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Prophet in a Sleeveless Tee

Jared Leto quit acting to be a self-help rock messiah.

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Jared Leto stands in front of a giant cross in the apse of St. Peter’s church on West 20th Street. Unusually, and perhaps out of respect for the setting, his shirt is on. Tonight is the second to last show of his band 30 Seconds to Mars’s two-year tour in support of its third album, This Is War. They’ve just played two nights at Hammerstein Ballroom before nearly 4,000 people to celebrate setting a Guinness World Record for most shows played to support a single album: 309. This is a more intimate gathering for 350 members of the ­“Echelon”—his superfans. They’re mostly female: freckled teenagers out with their moms, duos of punked-out twentysomethings with electric-blue and green hair, and a surprising number of ecstatic middle-aged women. They’re from small towns and suburbs and as far away as Russia, but the Brooklyn indie snobs stay away.

Leto is wearing a dark cloak and wide-brimmed felt hat and looks every bit the pop mystic he’s adopted as his persona since he quit acting. He forms a triangle with his fingers and hundreds of arms dutifully shoot up, mirroring him. The shape references the “triad,” one of several symbols the band has adopted—Leto has it tattooed on his forearms. The band has a Latin motto, “provehito in altum,” or “launch forth into the deep,” and T-shirts that read YES THIS IS A CULT. “I like our little church here,” Leto says between songs. “I’ve got to get a plot of land out in the desert somewhere so we can all have a home together.” The crowd cheers.

I meet Leto after the show. When he shakes my hand he’s still holding the silver marker he just used to sign the belly of a pregnant young woman. “Have we met before?” he asks, his giant blue eyes blinkless. I think of No. 831 on Little ­30STM Things, a Tumblr devoted to things to “appreciate and love” about the band: “How Jared always seems to see every member of the audience.”

Somehow the pretty boy who played Jordan Catalano, the laconic quasi-boyfriend of Claire Danes on My So-Called Life, has found, at 40, an outlet for his messianic impulses by being in a band with his older brother, Shannon. His fans eat vegetarian because he does. They support his environmental causes. And they write breathless Facebook testimonials to how his band has transformed their lives. “30 Seconds To Mars showed me what it is to believe in something,” reads one. “I don’t care if you think I’m crazy. I have the most amazing family in the world. It’s called the Echelon. We don’t share DNA but we share something more important: We share memories and feelings.” This social-media-mediated feeling of membership works well given the realities of the music business today. The band’s extensive online “realm” (Leto’s word) includes “the Hive,” their digital marketing company and main website, where they sell, among other things, “golden ticket” concert packages. For upwards of $500 per person, you get choice seats, lots of swag, and a photo with the band.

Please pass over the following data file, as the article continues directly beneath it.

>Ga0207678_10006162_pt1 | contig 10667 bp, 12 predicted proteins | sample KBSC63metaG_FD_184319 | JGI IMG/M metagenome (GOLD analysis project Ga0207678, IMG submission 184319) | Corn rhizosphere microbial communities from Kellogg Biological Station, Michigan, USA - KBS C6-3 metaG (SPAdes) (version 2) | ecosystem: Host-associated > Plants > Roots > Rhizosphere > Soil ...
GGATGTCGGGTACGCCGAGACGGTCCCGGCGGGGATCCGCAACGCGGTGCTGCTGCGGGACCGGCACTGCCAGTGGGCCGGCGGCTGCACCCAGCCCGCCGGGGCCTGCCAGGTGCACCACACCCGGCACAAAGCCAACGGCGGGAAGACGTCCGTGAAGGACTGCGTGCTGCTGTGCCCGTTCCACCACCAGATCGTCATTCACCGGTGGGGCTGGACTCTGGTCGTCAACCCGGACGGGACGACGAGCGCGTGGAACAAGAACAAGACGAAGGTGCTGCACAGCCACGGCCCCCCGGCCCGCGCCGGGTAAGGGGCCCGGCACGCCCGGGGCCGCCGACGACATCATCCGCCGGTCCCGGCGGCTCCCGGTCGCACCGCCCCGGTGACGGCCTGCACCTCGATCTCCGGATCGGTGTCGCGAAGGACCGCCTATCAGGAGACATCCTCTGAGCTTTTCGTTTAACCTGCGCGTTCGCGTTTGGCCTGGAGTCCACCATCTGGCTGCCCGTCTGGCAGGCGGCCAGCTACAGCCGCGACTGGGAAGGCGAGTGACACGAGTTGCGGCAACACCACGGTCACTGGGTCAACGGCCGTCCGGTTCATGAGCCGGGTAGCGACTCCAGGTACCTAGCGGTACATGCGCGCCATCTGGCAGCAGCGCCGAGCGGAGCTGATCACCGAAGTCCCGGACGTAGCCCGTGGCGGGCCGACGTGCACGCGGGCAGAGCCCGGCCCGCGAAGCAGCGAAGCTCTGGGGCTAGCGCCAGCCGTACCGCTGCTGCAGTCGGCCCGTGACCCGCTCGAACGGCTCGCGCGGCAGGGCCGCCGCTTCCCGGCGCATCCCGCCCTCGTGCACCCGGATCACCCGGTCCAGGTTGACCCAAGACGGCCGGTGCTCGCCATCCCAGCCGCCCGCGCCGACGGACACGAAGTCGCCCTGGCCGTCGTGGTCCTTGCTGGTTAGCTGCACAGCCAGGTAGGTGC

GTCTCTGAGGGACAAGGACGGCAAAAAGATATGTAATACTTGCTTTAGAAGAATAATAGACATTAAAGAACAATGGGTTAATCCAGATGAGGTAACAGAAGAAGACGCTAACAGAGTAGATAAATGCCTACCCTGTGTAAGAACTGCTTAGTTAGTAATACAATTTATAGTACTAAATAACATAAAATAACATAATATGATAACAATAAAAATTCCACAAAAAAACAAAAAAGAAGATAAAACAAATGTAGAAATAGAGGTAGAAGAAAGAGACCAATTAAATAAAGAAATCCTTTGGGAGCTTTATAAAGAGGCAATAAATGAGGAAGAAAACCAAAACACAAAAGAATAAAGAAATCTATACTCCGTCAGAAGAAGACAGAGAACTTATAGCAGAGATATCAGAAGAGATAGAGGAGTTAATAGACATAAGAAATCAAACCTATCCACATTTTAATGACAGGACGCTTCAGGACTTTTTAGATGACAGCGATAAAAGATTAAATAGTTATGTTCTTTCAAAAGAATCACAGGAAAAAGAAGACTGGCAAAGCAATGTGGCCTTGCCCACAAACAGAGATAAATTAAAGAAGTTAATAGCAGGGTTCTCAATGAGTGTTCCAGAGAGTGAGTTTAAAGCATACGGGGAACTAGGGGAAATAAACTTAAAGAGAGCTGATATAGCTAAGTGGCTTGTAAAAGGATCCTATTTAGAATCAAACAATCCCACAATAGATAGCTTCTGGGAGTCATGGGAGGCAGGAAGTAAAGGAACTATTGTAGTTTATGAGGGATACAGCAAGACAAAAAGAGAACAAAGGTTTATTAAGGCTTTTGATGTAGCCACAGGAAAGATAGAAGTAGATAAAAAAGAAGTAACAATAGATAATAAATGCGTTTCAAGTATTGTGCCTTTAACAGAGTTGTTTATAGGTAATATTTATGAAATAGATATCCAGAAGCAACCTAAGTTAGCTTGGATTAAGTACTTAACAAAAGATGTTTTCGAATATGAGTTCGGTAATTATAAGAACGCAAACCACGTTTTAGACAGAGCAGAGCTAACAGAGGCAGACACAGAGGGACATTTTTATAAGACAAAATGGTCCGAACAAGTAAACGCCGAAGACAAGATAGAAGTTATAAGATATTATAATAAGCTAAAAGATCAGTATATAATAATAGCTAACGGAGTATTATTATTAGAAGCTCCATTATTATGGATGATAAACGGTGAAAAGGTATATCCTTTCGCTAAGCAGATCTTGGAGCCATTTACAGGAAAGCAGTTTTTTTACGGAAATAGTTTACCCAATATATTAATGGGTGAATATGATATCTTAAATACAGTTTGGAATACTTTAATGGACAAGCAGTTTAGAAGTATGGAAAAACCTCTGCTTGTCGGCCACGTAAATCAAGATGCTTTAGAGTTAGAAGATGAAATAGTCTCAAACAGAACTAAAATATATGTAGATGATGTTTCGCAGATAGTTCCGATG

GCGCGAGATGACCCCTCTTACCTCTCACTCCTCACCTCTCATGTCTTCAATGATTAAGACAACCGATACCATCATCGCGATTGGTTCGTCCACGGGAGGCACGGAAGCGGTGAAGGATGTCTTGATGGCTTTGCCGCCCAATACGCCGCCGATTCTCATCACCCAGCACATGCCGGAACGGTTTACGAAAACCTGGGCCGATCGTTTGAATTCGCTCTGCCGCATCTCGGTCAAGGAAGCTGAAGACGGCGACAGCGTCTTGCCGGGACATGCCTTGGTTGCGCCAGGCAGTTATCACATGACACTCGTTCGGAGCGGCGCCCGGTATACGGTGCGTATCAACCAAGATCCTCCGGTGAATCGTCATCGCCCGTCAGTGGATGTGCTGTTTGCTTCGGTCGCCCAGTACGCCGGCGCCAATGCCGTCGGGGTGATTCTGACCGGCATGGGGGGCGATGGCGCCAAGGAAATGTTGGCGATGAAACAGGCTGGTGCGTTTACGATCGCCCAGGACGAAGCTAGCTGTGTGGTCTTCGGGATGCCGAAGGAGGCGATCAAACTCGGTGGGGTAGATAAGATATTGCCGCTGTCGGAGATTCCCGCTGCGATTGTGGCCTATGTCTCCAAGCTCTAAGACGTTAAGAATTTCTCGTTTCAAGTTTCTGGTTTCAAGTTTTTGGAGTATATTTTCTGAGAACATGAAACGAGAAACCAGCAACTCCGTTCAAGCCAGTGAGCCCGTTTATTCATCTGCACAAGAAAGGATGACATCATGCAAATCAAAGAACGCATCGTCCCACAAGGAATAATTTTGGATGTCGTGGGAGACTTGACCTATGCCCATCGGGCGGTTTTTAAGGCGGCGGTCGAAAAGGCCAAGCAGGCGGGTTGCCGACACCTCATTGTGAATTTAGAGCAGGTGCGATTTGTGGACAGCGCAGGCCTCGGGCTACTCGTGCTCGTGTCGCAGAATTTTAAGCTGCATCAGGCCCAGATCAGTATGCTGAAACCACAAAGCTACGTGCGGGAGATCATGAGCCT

As Keanu Reeves, Russell Crowe, and Juliette Lewis have shown, 30STM shouldn’t have worked: Movie stardom rarely translates into rock stardom.

The band signed to Virgin in 1998, when Leto’s film career was on the rise. He’d just acted in Terrence Malick’s The Thin Red Line and would soon play junkie Harry Goldfarb in Darren Aronofky’s Requiem for a Dream and Angel Face in David Fincher’s Fight Club (in which Edward Norton beats the hell out of him because he “felt like destroying something beautiful”). Leto was determined that his side project be taken seriously. For years he refused to use his name in promotion for the band, and in 2005 he turned down a role in Clint Eastwood’s Flags of Our Fathers so 30STM could fill the third support slot on tour with the Used, Kelly Osbourne’s onetime boyfriend’s band.

And it paid off: 30STM became a world-famous rock act. Leto is more of a mainstream success as a rock star than as a movie star. His music—anthemic rock in the vein of Muse or My Chemical Romance—is the sonic equivalent of a summer blockbuster in which Armageddon beckons but the world is saved by the determination and self-belief of the people. They’ve sold 3.5 million copies of their sophomore LP, A Beautiful Lie, and 1.5 million copies of This Is War. He’s not been onscreen since 2009’s Belgian ­science-fiction drama Mr. Nobody, and says he has no immediate plans to go back.

Perhaps Leto was always meant to be a hard-bodied cult leader. He was born on a commune in Louisiana, the second son of a teenage mother, who, he says, “climbed out of the muddy banks of the Mississippi with food stamps in one hand and the guitar in the other.” It’s a line he’s used with other journalists and is typical Leto in that it’s both self-mythologizing and basically true. “Mom was an outcast and we were always the new kids,” Shannon Leto says. “We are the underdogs, and we relate to our fans through that.”


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